Stevens-Johnson Syndrome Linked to Allopurinol Use

Posted On April 15th, 2021 By CSSFIRM.COM

Allopurinol, a first-line treatment for gout, has been found to be an extremely common cause of Stevens-Johnson syndrome (SJS), just one of the life-threatening adverse skin reactions caused by side effects of the medication.

What is Stevens-Johnson Syndrome?

Stevens-Johnson syndrome is a rare, life-threatening skin disease that is generally considered to hypersensitivity to certain medications, including nonsteroidal anti-inflammatory drugs of the oxicam type, anti-infective sulfonamides, anti-epileptic drugs, nevirapine, allopurinol, and chlormezanone.

The condition typically starts with symptoms indicative of the flu, progressing into a “burning” rash that rapidly spreads and forms blisters in the affected area. Other symptoms might include a cough productive of a thick, purulent sputum, headache, malaise, and arthralgia. Eventually, the top layer of the affected skin dies, falls off, and then begins to heal.

Complications that are related to Stevens-Johnson syndrome include:

  • Cellulitis (skin infection)
  • Sepsis (blood infection)
  • Eye problems, including irritation, dry eyes, and tissue damage and scarring in severe cases
  • Acute respiratory failure
  • Permanent skin damage

Gout is a complex form of arthritis, that flares and clears, typically close to the base of the big toe. Allopurinol, a medication used to treat gout, is commonly known to cause Steven-Johnson Syndrome.

Patients who develop Stevens-Johnson syndrome usually require hospitalization, and recovery can take weeks or even months, depending on the severity of the condition. Those who are considered to be at a higher than normal risk of contracting Stevens-Johnson syndrome include patients with HIV, a weakened immune system, a family history of the condition, and those that have the HLA-B*1502 gene.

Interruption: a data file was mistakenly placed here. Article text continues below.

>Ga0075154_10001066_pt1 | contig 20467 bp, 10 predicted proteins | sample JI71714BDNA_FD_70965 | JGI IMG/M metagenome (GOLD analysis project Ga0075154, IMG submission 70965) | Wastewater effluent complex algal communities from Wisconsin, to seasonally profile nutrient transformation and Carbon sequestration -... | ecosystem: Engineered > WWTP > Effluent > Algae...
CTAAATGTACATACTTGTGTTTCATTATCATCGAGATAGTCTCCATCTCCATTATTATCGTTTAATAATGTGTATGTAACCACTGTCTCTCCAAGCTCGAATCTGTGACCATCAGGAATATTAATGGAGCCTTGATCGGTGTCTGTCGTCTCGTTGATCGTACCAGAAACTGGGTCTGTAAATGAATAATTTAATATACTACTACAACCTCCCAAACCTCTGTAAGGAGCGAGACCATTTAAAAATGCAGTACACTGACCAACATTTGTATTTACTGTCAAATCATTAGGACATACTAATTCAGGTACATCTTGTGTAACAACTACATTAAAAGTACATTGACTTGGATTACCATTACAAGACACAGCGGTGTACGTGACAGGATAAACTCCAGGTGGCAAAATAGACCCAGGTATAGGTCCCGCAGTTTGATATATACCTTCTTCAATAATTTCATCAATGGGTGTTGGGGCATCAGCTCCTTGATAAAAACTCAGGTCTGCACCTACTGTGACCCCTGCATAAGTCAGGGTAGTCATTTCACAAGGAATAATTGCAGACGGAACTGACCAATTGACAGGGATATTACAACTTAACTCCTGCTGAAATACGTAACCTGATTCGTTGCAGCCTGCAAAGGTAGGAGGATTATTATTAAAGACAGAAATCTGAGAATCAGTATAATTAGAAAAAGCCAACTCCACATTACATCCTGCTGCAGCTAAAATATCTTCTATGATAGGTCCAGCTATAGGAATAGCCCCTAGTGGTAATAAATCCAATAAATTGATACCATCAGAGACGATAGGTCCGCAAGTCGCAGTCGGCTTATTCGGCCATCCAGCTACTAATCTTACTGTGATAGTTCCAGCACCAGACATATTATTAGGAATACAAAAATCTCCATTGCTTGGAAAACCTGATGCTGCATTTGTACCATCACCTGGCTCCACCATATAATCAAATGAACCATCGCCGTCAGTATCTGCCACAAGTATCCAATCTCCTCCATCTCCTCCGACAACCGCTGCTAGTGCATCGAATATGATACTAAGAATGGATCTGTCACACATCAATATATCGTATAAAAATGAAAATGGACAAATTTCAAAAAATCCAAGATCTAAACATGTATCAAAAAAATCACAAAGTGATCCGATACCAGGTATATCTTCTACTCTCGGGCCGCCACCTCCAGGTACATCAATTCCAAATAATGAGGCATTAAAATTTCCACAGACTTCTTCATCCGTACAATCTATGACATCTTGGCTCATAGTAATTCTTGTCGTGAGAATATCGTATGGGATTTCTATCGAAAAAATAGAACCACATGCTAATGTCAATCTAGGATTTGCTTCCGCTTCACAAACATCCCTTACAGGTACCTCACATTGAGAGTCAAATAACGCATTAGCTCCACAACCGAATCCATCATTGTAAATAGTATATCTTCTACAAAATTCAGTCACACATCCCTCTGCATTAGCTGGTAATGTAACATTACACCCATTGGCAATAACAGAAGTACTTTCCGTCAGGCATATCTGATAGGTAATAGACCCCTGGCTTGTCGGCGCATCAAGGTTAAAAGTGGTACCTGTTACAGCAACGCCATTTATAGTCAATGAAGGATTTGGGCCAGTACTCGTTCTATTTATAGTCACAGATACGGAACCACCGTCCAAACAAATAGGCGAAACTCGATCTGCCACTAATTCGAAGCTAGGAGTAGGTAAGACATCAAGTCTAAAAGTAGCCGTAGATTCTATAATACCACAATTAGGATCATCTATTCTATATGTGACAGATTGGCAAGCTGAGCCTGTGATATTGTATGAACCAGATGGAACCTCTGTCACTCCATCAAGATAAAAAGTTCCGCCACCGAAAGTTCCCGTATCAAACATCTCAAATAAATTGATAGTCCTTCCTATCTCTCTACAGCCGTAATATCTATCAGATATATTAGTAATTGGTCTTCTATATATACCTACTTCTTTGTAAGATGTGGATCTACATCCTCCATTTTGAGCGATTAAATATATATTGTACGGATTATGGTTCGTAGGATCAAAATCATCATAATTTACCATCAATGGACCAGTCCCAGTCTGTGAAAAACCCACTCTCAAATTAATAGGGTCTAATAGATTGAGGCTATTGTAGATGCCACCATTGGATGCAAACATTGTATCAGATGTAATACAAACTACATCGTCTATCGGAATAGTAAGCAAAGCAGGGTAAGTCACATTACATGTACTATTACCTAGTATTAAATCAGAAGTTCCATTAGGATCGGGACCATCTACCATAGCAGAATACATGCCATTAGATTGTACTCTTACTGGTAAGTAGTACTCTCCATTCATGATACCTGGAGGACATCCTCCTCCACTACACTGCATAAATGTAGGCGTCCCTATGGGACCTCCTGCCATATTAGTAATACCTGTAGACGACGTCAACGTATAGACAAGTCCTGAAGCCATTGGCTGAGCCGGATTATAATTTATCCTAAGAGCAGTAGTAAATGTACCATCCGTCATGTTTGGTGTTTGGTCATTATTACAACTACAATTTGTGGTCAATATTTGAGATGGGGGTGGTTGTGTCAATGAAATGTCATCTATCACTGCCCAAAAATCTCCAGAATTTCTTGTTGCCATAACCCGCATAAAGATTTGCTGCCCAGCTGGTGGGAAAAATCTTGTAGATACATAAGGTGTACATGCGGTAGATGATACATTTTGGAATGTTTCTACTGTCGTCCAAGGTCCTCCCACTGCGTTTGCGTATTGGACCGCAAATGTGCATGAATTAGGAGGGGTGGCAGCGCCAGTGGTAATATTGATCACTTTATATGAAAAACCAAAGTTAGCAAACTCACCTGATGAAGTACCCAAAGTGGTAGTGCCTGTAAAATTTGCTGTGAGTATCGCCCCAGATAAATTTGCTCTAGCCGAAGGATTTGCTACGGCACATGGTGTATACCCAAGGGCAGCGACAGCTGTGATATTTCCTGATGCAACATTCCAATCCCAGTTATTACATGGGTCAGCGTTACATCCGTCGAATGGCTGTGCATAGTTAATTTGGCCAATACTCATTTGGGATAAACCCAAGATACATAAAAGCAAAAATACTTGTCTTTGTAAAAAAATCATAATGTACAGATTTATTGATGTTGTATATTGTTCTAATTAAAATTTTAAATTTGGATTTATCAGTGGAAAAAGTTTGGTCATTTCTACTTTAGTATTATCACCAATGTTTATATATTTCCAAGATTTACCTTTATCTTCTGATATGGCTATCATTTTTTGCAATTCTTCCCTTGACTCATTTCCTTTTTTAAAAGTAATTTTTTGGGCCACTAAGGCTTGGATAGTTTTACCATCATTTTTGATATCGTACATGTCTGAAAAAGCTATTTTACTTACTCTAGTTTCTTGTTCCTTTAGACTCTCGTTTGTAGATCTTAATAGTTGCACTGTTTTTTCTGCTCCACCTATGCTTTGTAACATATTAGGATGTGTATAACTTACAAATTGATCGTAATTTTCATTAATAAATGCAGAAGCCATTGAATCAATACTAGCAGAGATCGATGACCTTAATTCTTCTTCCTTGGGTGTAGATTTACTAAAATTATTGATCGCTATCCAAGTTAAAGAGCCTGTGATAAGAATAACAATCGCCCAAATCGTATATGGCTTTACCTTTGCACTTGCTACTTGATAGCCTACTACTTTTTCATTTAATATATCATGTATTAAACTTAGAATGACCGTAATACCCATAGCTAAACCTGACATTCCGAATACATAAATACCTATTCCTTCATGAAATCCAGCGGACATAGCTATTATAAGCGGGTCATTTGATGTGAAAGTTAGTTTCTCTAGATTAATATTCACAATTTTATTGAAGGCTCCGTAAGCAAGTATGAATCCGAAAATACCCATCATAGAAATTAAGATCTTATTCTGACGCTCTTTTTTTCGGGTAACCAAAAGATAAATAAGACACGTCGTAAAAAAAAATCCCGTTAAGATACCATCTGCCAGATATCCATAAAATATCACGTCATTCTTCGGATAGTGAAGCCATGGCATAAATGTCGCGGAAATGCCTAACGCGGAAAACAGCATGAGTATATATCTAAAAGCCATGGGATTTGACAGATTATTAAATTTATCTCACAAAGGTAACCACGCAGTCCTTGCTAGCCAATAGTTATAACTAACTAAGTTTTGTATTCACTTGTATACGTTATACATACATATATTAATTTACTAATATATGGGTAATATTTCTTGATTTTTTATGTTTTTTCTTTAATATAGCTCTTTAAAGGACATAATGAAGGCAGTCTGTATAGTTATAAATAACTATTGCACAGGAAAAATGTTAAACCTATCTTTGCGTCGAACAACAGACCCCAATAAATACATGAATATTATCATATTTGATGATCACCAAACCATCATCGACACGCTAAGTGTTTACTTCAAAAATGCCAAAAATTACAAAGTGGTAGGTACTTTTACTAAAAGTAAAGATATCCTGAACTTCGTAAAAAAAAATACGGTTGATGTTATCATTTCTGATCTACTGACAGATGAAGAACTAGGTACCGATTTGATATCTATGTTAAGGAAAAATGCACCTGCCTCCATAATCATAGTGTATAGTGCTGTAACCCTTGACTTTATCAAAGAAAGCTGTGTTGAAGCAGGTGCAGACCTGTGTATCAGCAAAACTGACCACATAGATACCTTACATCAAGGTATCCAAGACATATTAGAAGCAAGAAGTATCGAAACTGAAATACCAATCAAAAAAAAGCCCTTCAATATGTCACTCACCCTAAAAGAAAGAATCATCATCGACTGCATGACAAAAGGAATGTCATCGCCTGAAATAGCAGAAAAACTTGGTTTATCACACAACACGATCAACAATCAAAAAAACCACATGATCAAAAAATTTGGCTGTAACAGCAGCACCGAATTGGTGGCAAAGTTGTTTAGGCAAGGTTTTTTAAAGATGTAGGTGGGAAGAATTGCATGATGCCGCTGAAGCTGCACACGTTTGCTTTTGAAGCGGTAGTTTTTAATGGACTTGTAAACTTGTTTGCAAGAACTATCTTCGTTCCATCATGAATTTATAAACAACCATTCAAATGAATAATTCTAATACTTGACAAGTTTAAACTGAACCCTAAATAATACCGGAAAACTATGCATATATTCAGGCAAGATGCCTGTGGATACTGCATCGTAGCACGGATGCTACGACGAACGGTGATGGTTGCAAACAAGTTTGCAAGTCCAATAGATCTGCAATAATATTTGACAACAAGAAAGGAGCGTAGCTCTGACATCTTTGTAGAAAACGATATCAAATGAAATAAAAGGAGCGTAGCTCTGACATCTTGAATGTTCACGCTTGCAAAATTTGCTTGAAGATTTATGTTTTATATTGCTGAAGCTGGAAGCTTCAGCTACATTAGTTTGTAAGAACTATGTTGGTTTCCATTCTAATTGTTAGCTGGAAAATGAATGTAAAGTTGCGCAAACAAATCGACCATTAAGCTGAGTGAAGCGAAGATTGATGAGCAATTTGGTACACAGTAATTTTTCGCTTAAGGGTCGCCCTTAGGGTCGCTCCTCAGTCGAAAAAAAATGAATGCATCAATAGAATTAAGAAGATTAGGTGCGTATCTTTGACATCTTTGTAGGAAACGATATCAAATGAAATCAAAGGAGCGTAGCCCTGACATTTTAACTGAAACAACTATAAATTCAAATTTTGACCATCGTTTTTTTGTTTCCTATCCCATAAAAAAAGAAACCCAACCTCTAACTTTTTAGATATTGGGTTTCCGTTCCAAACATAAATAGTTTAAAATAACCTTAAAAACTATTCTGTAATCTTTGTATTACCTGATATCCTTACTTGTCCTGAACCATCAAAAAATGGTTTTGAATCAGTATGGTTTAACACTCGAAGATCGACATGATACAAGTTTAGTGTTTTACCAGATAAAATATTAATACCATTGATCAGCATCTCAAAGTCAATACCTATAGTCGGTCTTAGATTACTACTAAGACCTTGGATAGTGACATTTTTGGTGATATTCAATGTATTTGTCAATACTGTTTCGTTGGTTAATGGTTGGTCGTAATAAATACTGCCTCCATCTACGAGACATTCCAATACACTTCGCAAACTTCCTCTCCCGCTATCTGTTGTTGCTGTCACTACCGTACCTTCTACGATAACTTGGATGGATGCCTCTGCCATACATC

While minor cases of SJS have been known to occur, the condition often significantly impacts the mucous membranes of the mouth, nose, eyes, vagina, urethra, gastrointestinal system, and the lower respiratory tract. GI and respiratory tract involvement can progress to necrosis. According to Medscape, higher doses and the rapid introduction of allopurinol may increase the risk of developing SJS, and starting the medication at low doses and increasing gradually can help reduce the risk.

Contact Our Dedicated Drug Injury Attorneys Today

If you or a loved one has recently take an over-the-counter drug or prescription drug and you have developed Stevens-Johnson Syndrome or Toxic Epidermal Necrolysis, contact our lawyers at Childers, Schlueter & Smith to see how we can help protect your legal rights. We help patients and families all over the country, and we do so with unparalleled experience and results.

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